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Cultivation (growing techniques): Soldanella

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Started by: Helen Johnstone

Go to latest contribution by Helen Johnstone, 09 March 2014, 21:27. Go to bottom of this page.

Contribution from Helen Johnstone 08 March 2014, 07:43top / bottom of page

Can someone give me advice on growing conditions for soldanella alpina. I bought a plant at a show and it is still residing in it's pot and seems quite happy. I had planned to plant it out in the garden and understand it needs humus rich soil with good drainage but now someone has told me they grow theirs on tufa which seems contrary to the other advice. I have looked on line and can't really find anything apart from sowing advice in SGRC

Contribution from John Good 08 March 2014, 10:38top / bottom of page

Here in N. Wales soldanellas grow best in semi-shaded conditions in a fairly humus-rich soil that does not dry out. I find them most satisfactory in troughs, because of their small size and my desitre to admire them close up. One note of caution, the flower buds are formed deep down on the crowns in autumn and remain there ready, in the wild, to burst into growth as the snow thaws in spring. In the garden they are very susceptible to damage by slugs and snails during the dormant period, so take appropriate action to control them. 

Contribution from Margaret Young 09 March 2014, 15:33top / bottom of page

Keeping Soldanellas of most species flowering well has been the subject of mant  discussions in the SRGC Forum - of course there are some skilled growers who exhibiti terrific potfuls at the shows who seem to have little difficulty in flowering them well, but   doing so in the garden seems much more problematic.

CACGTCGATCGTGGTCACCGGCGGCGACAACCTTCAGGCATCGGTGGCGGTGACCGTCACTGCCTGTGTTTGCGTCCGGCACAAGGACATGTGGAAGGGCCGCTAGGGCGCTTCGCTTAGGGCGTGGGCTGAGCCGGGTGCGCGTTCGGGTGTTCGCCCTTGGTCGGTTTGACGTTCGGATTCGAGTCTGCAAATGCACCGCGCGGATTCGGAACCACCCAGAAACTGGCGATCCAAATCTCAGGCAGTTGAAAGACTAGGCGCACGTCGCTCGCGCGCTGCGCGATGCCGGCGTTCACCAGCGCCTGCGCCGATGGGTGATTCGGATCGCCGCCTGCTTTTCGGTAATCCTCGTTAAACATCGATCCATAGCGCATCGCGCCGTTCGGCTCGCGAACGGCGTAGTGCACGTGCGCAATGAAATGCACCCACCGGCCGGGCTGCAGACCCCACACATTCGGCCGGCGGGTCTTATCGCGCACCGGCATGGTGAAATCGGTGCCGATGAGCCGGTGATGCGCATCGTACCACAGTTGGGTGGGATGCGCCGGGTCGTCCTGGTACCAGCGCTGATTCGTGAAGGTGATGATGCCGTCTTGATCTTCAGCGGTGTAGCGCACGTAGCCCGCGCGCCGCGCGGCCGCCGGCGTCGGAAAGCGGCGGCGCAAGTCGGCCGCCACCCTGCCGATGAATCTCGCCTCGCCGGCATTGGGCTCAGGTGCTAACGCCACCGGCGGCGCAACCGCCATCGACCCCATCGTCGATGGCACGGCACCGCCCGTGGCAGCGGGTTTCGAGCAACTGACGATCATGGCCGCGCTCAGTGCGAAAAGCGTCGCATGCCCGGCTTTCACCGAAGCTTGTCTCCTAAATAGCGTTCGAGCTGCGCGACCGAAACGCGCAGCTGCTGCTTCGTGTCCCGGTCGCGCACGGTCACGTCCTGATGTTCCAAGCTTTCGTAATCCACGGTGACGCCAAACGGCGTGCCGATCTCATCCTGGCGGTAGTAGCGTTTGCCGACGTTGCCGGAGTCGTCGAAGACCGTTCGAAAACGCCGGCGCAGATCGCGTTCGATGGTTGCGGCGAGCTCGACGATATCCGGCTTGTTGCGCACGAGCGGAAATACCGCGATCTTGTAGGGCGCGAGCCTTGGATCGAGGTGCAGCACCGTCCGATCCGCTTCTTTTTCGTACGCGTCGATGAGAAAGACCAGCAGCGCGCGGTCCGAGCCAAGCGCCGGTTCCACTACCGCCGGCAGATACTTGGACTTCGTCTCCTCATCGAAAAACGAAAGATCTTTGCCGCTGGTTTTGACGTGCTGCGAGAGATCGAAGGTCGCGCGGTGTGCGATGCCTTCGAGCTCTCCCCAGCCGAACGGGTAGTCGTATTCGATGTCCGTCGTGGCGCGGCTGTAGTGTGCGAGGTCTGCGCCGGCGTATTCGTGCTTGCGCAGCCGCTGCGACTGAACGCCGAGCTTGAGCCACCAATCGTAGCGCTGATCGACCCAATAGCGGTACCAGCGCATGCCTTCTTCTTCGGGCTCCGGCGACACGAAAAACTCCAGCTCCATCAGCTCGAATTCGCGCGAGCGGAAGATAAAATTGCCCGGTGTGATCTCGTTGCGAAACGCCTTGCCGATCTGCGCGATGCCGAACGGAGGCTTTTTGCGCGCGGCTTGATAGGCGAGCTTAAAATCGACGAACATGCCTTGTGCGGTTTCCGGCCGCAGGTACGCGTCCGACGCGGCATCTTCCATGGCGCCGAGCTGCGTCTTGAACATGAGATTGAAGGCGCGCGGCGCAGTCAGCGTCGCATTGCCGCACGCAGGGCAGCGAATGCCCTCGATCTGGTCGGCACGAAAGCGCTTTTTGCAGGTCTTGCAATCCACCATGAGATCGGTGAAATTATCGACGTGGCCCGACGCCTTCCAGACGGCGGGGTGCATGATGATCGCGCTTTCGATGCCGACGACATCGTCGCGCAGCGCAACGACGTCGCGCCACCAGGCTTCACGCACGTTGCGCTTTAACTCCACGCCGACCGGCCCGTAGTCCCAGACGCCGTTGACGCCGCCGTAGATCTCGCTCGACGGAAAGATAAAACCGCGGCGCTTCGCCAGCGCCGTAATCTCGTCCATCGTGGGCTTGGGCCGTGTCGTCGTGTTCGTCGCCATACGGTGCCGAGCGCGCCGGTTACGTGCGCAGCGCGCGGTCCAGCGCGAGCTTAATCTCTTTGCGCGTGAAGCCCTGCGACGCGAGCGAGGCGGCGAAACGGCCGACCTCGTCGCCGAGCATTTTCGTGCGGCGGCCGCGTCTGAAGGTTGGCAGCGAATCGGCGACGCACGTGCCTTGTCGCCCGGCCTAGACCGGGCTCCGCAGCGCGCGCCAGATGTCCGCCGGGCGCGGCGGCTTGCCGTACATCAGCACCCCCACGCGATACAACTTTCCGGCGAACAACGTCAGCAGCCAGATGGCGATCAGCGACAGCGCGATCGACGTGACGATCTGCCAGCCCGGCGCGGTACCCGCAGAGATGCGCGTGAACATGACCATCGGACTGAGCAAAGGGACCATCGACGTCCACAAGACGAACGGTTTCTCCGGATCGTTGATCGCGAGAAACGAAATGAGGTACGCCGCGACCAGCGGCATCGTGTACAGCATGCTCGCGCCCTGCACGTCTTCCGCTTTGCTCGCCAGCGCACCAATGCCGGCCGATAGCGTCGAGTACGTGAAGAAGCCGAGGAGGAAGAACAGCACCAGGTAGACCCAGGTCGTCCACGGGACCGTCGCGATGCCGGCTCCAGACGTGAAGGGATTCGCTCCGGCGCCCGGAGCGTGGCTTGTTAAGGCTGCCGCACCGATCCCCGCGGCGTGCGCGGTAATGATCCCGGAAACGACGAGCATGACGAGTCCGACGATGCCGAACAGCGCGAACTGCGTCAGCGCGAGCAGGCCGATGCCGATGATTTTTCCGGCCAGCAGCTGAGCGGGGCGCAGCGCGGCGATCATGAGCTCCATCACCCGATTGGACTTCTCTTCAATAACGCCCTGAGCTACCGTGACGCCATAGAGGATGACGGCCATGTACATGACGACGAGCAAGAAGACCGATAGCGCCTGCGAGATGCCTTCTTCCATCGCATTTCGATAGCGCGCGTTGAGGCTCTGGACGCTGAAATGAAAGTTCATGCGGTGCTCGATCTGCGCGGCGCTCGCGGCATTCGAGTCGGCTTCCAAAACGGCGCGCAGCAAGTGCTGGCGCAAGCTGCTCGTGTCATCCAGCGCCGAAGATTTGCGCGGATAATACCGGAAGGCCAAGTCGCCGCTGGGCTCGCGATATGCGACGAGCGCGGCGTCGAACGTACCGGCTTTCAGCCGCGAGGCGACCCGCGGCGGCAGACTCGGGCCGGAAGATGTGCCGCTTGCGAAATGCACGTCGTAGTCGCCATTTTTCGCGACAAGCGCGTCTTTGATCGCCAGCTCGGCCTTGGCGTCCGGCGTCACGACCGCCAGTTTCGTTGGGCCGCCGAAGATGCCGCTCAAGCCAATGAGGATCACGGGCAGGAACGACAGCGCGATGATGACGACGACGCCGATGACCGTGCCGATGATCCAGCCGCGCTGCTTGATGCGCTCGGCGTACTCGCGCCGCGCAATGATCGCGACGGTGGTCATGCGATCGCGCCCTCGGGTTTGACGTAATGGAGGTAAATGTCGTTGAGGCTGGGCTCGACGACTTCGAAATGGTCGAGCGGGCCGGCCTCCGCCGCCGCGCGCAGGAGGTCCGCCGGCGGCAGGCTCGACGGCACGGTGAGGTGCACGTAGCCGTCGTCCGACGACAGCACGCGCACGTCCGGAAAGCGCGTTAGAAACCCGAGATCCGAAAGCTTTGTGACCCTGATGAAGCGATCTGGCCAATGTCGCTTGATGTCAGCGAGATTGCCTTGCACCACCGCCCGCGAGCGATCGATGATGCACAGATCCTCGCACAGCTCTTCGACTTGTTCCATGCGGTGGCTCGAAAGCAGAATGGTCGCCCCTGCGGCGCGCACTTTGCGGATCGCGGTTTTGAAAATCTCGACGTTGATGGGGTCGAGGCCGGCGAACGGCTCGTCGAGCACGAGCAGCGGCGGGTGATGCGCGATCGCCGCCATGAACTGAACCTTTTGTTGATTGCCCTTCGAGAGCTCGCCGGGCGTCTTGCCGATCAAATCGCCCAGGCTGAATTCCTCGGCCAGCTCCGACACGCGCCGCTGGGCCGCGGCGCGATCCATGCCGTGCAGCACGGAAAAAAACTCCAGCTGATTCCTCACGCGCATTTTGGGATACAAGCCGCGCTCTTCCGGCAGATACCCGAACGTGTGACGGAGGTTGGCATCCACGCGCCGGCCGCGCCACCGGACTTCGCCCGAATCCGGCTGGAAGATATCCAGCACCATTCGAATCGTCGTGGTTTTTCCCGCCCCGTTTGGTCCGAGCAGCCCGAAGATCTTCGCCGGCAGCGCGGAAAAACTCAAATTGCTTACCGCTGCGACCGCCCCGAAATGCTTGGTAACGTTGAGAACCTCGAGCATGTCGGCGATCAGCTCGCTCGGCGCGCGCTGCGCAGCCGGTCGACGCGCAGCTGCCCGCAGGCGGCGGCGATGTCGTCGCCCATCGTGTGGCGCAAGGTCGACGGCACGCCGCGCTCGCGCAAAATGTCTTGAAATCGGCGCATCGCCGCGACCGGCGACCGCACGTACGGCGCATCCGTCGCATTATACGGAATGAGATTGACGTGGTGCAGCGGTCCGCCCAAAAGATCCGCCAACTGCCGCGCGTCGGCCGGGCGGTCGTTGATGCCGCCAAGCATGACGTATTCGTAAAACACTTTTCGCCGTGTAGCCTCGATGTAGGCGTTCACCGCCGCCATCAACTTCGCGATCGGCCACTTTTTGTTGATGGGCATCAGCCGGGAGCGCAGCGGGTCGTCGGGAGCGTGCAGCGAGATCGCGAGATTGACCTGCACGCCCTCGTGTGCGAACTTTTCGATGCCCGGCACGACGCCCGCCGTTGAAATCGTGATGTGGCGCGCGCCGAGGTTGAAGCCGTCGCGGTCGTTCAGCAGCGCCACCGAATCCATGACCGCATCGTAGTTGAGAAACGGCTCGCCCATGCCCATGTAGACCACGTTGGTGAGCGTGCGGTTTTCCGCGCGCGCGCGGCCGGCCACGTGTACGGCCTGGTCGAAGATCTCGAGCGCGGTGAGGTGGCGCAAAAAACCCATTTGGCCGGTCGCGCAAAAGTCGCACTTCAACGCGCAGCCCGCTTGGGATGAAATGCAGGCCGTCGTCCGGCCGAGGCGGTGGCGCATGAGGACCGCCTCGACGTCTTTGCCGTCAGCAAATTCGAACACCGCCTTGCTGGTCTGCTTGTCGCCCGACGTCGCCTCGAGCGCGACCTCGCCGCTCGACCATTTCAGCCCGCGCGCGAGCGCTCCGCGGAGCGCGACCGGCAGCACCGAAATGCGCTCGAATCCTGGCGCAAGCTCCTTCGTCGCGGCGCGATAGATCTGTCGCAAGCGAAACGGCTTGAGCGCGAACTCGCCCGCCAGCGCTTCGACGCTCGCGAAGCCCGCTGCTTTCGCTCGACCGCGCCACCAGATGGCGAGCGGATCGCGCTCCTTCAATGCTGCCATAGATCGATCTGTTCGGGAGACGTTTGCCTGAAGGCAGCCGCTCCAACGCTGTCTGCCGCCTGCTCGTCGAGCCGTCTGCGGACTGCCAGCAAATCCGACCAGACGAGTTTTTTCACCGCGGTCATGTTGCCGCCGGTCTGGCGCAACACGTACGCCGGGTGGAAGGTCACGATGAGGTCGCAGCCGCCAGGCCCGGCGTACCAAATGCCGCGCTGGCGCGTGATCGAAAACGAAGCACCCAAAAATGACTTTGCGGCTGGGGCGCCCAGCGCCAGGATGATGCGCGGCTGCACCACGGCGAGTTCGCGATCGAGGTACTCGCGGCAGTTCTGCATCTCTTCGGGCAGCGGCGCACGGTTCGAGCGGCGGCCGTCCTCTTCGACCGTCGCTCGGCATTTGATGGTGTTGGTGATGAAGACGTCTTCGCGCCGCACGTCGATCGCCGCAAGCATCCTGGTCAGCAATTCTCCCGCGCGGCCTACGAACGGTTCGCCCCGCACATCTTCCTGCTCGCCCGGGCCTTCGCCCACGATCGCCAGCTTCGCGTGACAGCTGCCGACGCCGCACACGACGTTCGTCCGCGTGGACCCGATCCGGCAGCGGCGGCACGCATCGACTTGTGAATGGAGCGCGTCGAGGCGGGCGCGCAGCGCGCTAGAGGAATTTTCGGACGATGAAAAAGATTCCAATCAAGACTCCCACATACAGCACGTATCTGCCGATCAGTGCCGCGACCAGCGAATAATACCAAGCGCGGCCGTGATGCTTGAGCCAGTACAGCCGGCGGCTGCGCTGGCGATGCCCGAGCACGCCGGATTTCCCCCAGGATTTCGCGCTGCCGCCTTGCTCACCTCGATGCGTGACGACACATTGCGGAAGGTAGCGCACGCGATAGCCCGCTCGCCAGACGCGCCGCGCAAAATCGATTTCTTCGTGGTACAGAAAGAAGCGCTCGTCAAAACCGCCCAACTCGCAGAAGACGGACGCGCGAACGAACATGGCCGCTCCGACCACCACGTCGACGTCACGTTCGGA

Here are a representative sample of comments from the SRGC pages :

'I keep my Soldanella in a north facing frame that only gets the evening sun in the summer time, and I cover it with glass in the winter and it flowers very well. I don't think they like greenhouses, much too hot in the summer. I have one in a raised bed facing south that is shaded by the house all winter, but full sun in the summer. It grows slowly but no flowers.' Republic of Irleand
'When I grew soldanellas for selling it was no problem getting them to flower in pots, but take one for the garden and you never again saw a flower . I think it was partly due to the fact that the ones in pots were covered over the winter, the flower buds are formed in the autumn and something makes them abort and never develop in the garden.'      Perthshire
'Soldanellas flower for me too, in troughs and raised beds in cool, leafy, gritty soil  rather than the open garden. We have minimal snow compared with Scotland or middle Europe and it is likely to be a few days of thaw/snow/thaw/snow/thaw, rather than a nice consistent snow cover for days or weeks on end.'  New Zealand
'We can 'grow' Soldanella quite readily here in Moray - but getting them to flower is an entirely different matter!'     Morayshire
'The Soldanellas do well here and flower despite winters that are very cold and often snowless.  I think perhaps it is not quite cold enough to lock them into dormancy in N. E. Scotland . The problematic ones here are those we lust after most - pusilla and minima - as they can be heaved out of the ground in our frequent freeze/thaw cycles.'    Nova Scotia
'While some Soldanellas grow in the wild on top of limestone rocks, this is something they tolerate, not require.'    Holland/Austria
'Soldanella montana : unlike S. carpatica, it does not like to have high humidity of the soil, just a little bit, and never let it dry. It also like having much lighter exposition, maybe a bit of sun too, but not the south exposition. In the nature I have found it in full, west sun and they had a bit yellowish leaves. I have also found that they like to have light soil, maybe with some small bark, peat and sand. The pH do not matter, they can grow from acidic to alkaline soil. . I know one thing for sure, that this species like to have less humid soil than Soldanella carpatica. Also it like to grow in much lighter conditions, even in a bit of sun. In full sun it is growing poorly, but it can survive, when S. carpatica would die for sure'.  Poland
Good luck, Helen - these plants are among the most delightful of alpine flowers.

Contribution from Helen Johnstone 09 March 2014, 21:27top / bottom of page

Many thanks Margaret and John - seems to me planting in the garden leads to slug attack. I think I will repot into a slightly larger pot and take it from there

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